R. occidentale Cuyamaca 403
R. occidentale Cuyamaca 403
Photo by Michael A. McCullough

        On my fourth expedition in 1983, at Cuyamaca, on the Azalea Glen Loop Trail, I discovered Cuyamaca #403 which has faint pink and white candy stripe pattern on the flower, though it is not as vivid as the Northern California forms.
        According to Carl Deul, the 19th Century plant explorer William Lobb explored for R. occidentale in the Cuyamaca area. The seed he collected developed into plants which were later used in the development of the Knaphill - Exbury forms of deciduous azalea hybrids.
        On my third expedition in June, 1982, I found forms of R. occidentale at Bay Tree Springs, Black Mountain, and Mt. Palomar which have pink tubes and rays (Idyllwild 301 and 302 and Palomar 303). Until this expedition I thought there was no pink color in any form of R. occidentale in Southern California. The pink forms are early blooming and were missed in my previous expeditions which were conducted in early July. As it turned out, Palomar 105, which was discovered when it was way past its peak, does have faint pink lines in the tube that were not noticed until the third expedition when I found this plant at its peak.
        In Southern California I have found 4" diameter flowers like the ones I have noticed at Crescent City Flats, Stagecoach Hill, and Flynn Creek, but I have noticed flowers in the two to three inch diameter range which are comparable to the average R. occidentale in Northern and central California. Heights of the plants range from a low of 3 or 4 feet tall to 10 to 15 feet tall.
        On June 22, 1984, I started on my most extensive Western Azalea expedition in Southern California. The first stop was Palomar Mountain State Park where the main objective was to pollinate several of my discoveries with the pollen of Northern California forms for the ARS Seed Exchange. The objective was to join the coloration and/or flower size of the Northern California forms with the heat tolerance of the Southern California forms.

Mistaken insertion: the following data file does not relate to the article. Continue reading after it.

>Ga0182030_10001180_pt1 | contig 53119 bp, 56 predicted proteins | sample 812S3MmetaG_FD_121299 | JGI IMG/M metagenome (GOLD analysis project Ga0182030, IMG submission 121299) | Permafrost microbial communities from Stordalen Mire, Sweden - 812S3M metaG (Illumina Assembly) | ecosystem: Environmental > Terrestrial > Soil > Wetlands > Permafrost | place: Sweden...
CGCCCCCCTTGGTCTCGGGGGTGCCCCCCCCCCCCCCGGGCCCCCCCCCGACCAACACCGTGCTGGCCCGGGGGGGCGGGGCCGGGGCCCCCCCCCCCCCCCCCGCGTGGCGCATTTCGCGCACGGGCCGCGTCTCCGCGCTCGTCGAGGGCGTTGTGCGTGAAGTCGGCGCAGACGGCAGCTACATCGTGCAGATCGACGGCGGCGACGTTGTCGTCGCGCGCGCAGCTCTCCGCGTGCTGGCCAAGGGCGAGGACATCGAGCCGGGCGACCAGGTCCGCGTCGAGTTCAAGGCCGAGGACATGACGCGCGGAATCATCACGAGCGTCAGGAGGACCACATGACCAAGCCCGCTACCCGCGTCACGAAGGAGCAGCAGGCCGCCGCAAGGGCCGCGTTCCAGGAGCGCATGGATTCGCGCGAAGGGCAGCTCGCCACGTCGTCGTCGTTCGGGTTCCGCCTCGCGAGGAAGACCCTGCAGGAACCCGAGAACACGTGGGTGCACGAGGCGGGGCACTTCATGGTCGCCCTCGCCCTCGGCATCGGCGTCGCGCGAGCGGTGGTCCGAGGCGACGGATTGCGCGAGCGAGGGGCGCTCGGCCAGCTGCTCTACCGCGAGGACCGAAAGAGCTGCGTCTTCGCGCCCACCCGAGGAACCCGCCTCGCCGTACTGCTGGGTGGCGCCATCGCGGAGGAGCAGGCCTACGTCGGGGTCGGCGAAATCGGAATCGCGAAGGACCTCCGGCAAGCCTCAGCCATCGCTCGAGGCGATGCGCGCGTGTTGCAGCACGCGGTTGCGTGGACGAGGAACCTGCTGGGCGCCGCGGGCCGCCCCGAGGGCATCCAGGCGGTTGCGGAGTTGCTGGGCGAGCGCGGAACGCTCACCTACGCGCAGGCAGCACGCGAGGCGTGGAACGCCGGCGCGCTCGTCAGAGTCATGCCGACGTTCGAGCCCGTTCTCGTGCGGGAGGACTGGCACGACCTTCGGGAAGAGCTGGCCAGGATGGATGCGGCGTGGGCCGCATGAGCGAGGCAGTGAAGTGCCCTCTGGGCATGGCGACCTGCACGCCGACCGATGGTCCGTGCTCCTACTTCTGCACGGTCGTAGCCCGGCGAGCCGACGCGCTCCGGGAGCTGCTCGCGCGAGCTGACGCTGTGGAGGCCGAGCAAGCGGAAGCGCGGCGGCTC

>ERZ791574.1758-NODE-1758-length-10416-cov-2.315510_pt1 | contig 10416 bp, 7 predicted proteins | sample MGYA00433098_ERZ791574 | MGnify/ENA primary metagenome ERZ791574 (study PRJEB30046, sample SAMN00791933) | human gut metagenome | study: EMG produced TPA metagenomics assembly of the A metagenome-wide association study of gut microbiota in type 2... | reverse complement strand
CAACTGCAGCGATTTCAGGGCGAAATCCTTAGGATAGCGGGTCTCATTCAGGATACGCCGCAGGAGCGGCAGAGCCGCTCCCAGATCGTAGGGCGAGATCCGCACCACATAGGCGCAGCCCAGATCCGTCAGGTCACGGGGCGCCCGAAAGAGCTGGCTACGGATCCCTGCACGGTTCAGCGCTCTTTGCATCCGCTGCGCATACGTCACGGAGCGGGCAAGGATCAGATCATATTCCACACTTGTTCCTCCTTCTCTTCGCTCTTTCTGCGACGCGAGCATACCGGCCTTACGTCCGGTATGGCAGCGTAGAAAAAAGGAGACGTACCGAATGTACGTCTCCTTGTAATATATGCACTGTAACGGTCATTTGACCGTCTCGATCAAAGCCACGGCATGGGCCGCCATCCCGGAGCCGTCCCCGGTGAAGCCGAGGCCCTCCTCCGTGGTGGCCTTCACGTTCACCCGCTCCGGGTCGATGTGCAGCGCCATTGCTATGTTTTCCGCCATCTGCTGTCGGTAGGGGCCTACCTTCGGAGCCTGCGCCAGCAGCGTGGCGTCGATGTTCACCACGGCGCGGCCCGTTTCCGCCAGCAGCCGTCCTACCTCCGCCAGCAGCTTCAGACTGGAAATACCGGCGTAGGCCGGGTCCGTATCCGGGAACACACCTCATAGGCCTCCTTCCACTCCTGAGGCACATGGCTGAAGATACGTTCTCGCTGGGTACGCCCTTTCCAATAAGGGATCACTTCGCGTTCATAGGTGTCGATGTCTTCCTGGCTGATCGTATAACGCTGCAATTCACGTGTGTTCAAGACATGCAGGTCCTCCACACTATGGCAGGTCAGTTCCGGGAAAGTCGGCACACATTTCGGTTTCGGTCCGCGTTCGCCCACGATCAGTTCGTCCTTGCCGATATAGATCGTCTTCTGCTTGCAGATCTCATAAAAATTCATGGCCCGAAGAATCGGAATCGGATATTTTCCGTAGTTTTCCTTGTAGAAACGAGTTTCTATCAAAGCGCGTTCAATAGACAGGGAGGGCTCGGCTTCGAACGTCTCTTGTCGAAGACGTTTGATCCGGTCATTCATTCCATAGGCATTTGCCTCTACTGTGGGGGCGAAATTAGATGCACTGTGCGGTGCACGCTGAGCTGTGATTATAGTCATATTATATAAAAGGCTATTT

On Memorial Day weekend, 1984, I went to Stagecoach Hill and Crescent City Flats where I collected pollen from several Smith-Mossman and Tom Tatum discoveries, and at Flynn Creek in Mendocino County I collected pollen from Gene German's GG6 which has large 4" white flowers. Pollen from the following were collected from Stagecoach Hill and Crescent City Flats:
Stagecoach Hill
SM 237. Large candy stick colored flowers, 16 per truss
SM401. Large deep pink flowers, wide petals with fringed margins.
Stagecoach Pink Blend. A combination of pollen from various plants with pink flowers at Stagecoach Hill.
Crescent City Flats:
SM 12. Cream flowers, deeper yellow flare, many flowers with petaloid stamens.
SM 101. Pale pink flowers.
SM 135. Large flower, pink outside white inside.
SM 140. Pale pink flowers, orange flare may be on two petals. Number of petals varies from 5 to 7. Is listed in the Greer Gardens Catalogue.
TT 813. Pink flowers variegated foliage.
        Pollen was also collected from Allen Korth's and Jerry Harris' plants of GG4AK. GG4AK has 70 to 75 mm pink edged white flowers with an orange flare that sometimes spills into the two adjoining petals. Plant was discovered by Allen Korth at the Spurlock (formerly Craig) Ranch South of Point Arena, and was mentioned in an article by Frank Mossman in the ARS Quarterly Bulletin.
        At Palomar I pollinated the following forms: Palomar 102 (with GG6), 303 (SM 401, TT81 *3, Pink Blend), 402 (SM 140 and GG4AK).
        While heading back to my car after conducting the pollination, I noticed a group of azaleas located between the 303 colony and the 105-106 colony in which the yellow flare spreads to the two adjoining petals. I was too tired to conduct field work in this area, and will do so in 1985 when I shall be concentrating on Mt. Palomar.
        I intended also to explore Cuyamaca on the same day that I explored Mt. Palomar, but ran out of time. I decided instead to head to the Idyllwild area where I would be meeting members of the Southern California Chapter on Saturday. I arrived in the Idyllwild area after dark, and not wanting to try the road to the Dark Canyon Campground at night, a road that I haven't traveled before, I slept in the car.